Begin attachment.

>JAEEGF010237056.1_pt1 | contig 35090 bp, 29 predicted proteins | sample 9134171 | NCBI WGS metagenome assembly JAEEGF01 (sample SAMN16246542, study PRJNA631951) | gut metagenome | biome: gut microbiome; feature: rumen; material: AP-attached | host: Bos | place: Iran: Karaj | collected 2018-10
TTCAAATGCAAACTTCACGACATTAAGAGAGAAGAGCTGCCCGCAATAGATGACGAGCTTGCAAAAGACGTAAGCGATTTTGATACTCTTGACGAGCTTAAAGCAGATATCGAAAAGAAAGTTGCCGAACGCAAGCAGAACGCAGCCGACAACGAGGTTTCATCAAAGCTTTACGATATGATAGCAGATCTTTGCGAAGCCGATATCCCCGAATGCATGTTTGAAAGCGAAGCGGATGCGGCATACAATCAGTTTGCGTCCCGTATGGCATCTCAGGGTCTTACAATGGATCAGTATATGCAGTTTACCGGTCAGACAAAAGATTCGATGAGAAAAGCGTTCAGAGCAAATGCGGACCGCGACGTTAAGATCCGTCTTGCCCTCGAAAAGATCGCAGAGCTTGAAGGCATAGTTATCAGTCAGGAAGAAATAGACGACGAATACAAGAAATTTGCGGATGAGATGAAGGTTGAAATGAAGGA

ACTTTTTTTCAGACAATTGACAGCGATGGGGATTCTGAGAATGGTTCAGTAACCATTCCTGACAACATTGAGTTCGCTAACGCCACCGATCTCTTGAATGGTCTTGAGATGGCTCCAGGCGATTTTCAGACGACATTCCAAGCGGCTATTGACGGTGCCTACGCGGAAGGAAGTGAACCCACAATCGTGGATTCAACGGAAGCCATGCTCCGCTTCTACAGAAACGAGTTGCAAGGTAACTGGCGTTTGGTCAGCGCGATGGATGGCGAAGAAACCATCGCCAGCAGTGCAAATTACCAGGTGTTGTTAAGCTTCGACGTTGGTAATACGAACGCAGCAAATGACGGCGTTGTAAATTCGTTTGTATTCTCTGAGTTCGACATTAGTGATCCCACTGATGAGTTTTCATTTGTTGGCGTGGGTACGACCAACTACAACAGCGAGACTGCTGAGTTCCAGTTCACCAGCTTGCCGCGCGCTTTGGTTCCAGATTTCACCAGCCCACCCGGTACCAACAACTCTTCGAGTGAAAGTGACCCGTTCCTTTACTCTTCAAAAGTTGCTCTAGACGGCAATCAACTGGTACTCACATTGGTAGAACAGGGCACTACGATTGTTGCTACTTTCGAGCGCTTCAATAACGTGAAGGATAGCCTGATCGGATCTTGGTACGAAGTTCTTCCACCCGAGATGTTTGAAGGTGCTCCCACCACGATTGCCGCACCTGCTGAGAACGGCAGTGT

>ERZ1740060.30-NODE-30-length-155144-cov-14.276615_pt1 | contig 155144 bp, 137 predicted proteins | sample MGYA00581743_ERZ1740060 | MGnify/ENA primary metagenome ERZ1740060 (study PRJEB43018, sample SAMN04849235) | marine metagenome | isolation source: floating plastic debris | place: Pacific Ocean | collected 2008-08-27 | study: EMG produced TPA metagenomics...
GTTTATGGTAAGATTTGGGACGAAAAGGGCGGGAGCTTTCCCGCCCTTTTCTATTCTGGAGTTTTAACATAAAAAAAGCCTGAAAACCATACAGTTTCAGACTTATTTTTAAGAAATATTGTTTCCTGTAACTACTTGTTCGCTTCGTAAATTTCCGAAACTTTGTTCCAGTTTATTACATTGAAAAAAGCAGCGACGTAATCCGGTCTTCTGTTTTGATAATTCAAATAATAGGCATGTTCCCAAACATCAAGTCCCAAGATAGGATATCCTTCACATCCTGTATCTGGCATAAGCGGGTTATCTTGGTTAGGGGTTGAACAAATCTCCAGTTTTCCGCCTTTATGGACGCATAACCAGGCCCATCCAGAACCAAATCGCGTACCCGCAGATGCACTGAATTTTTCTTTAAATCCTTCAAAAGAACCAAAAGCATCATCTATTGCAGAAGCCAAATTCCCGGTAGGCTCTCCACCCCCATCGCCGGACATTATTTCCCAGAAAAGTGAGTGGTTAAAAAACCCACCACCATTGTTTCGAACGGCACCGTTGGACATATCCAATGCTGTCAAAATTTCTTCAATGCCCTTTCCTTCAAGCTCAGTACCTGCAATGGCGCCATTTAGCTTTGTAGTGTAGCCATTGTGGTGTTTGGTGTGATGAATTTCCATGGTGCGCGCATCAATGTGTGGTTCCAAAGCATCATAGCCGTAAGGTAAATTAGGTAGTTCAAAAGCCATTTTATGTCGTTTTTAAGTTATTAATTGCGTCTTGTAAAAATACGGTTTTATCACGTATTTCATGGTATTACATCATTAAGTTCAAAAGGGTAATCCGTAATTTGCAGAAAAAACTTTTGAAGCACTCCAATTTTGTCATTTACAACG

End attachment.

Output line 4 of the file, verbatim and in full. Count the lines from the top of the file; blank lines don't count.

>ERZ1740060.30-NODE-30-length-155144-cov-14.276615_pt1 | contig 155144 bp, 137 predicted proteins | sample MGYA00581743_ERZ1740060 | MGnify/ENA primary metagenome ERZ1740060 (study PRJEB43018, sample SAMN04849235) | marine metagenome | isolation source: floating plastic debris | place: Pacific Ocean | collected 2008-08-27 | study: EMG produced TPA metagenomics...